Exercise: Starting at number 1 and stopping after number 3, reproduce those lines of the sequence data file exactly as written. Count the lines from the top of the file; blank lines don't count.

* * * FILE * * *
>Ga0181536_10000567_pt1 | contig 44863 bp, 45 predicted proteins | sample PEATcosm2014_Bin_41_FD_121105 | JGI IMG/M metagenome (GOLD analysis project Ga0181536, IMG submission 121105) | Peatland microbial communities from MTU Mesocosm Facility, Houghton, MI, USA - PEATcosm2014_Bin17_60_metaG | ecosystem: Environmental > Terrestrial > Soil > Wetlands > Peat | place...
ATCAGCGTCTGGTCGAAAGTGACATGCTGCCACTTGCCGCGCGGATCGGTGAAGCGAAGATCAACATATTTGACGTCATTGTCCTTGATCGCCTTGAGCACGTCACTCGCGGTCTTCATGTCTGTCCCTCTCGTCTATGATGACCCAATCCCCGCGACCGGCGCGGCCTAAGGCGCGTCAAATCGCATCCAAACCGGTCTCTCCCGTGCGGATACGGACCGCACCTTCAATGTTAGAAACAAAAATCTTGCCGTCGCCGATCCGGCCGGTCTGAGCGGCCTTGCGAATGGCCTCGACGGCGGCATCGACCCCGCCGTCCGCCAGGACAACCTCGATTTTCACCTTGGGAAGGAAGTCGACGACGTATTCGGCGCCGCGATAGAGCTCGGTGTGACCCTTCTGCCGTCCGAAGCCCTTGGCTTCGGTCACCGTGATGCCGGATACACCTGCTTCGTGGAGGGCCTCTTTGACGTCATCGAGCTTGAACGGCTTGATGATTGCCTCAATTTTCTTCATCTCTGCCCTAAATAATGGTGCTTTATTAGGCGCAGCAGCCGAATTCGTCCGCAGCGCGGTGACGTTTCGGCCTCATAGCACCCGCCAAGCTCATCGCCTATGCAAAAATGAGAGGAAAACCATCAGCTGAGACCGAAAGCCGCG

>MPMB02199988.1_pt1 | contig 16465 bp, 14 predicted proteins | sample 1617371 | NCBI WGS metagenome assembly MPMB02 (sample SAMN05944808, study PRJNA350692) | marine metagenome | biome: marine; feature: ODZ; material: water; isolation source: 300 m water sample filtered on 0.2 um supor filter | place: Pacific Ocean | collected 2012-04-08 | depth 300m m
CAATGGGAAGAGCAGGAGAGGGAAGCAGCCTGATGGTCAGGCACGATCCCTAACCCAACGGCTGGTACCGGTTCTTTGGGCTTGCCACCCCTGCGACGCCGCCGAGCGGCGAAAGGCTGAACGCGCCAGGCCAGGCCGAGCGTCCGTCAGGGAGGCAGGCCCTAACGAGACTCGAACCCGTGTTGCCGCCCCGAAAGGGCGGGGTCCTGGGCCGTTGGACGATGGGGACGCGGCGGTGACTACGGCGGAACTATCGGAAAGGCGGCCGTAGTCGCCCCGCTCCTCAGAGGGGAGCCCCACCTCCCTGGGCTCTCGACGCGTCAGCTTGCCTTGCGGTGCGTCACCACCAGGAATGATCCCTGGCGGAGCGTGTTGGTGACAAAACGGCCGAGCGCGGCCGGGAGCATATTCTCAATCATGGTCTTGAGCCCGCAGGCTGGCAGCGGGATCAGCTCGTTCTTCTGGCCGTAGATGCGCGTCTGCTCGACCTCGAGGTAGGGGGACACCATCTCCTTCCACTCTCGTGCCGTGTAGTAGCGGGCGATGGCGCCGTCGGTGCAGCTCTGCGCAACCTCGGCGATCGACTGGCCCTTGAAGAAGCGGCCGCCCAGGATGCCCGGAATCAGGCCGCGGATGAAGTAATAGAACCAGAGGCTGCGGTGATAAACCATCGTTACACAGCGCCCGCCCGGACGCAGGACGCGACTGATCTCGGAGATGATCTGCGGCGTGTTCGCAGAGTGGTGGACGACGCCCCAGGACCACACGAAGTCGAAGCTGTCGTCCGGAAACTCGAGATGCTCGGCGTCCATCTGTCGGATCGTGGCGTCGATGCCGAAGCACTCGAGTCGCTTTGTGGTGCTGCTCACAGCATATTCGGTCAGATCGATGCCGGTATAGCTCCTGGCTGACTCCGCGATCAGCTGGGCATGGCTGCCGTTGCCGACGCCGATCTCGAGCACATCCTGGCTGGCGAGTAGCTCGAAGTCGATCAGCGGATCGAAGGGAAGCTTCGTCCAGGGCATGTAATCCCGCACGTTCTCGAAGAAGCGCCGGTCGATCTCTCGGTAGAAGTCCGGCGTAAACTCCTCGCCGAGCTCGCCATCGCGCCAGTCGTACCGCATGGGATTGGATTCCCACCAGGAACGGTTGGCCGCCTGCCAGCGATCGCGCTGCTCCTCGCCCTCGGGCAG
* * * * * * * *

>Ga0181536_10000567_pt1 | contig 44863 bp, 45 predicted proteins | sample PEATcosm2014_Bin_41_FD_121105 | JGI IMG/M metagenome (GOLD analysis project Ga0181536, IMG submission 121105) | Peatland microbial communities from MTU Mesocosm Facility, Houghton, MI, USA - PEATcosm2014_Bin17_60_metaG | ecosystem: Environmental > Terrestrial > Soil > Wetlands > Peat | place...
ATCAGCGTCTGGTCGAAAGTGACATGCTGCCACTTGCCGCGCGGATCGGTGAAGCGAAGATCAACATATTTGACGTCATTGTCCTTGATCGCCTTGAGCACGTCACTCGCGGTCTTCATGTCTGTCCCTCTCGTCTATGATGACCCAATCCCCGCGACCGGCGCGGCCTAAGGCGCGTCAAATCGCATCCAAACCGGTCTCTCCCGTGCGGATACGGACCGCACCTTCAATGTTAGAAACAAAAATCTTGCCGTCGCCGATCCGGCCGGTCTGAGCGGCCTTGCGAATGGCCTCGACGGCGGCATCGACCCCGCCGTCCGCCAGGACAACCTCGATTTTCACCTTGGGAAGGAAGTCGACGACGTATTCGGCGCCGCGATAGAGCTCGGTGTGACCCTTCTGCCGTCCGAAGCCCTTGGCTTCGGTCACCGTGATGCCGGATACACCTGCTTCGTGGAGGGCCTCTTTGACGTCATCGAGCTTGAACGGCTTGATGATTGCCTCAATTTTCTTCATCTCTGCCCTAAATAATGGTGCTTTATTAGGCGCAGCAGCCGAATTCGTCCGCAGCGCGGTGACGTTTCGGCCTCATAGCACCCGCCAAGCTCATCGCCTATGCAAAAATGAGAGGAAAACCATCAGCTGAGACCGAAAGCCGCG

>MPMB02199988.1_pt1 | contig 16465 bp, 14 predicted proteins | sample 1617371 | NCBI WGS metagenome assembly MPMB02 (sample SAMN05944808, study PRJNA350692) | marine metagenome | biome: marine; feature: ODZ; material: water; isolation source: 300 m water sample filtered on 0.2 um supor filter | place: Pacific Ocean | collected 2012-04-08 | depth 300m m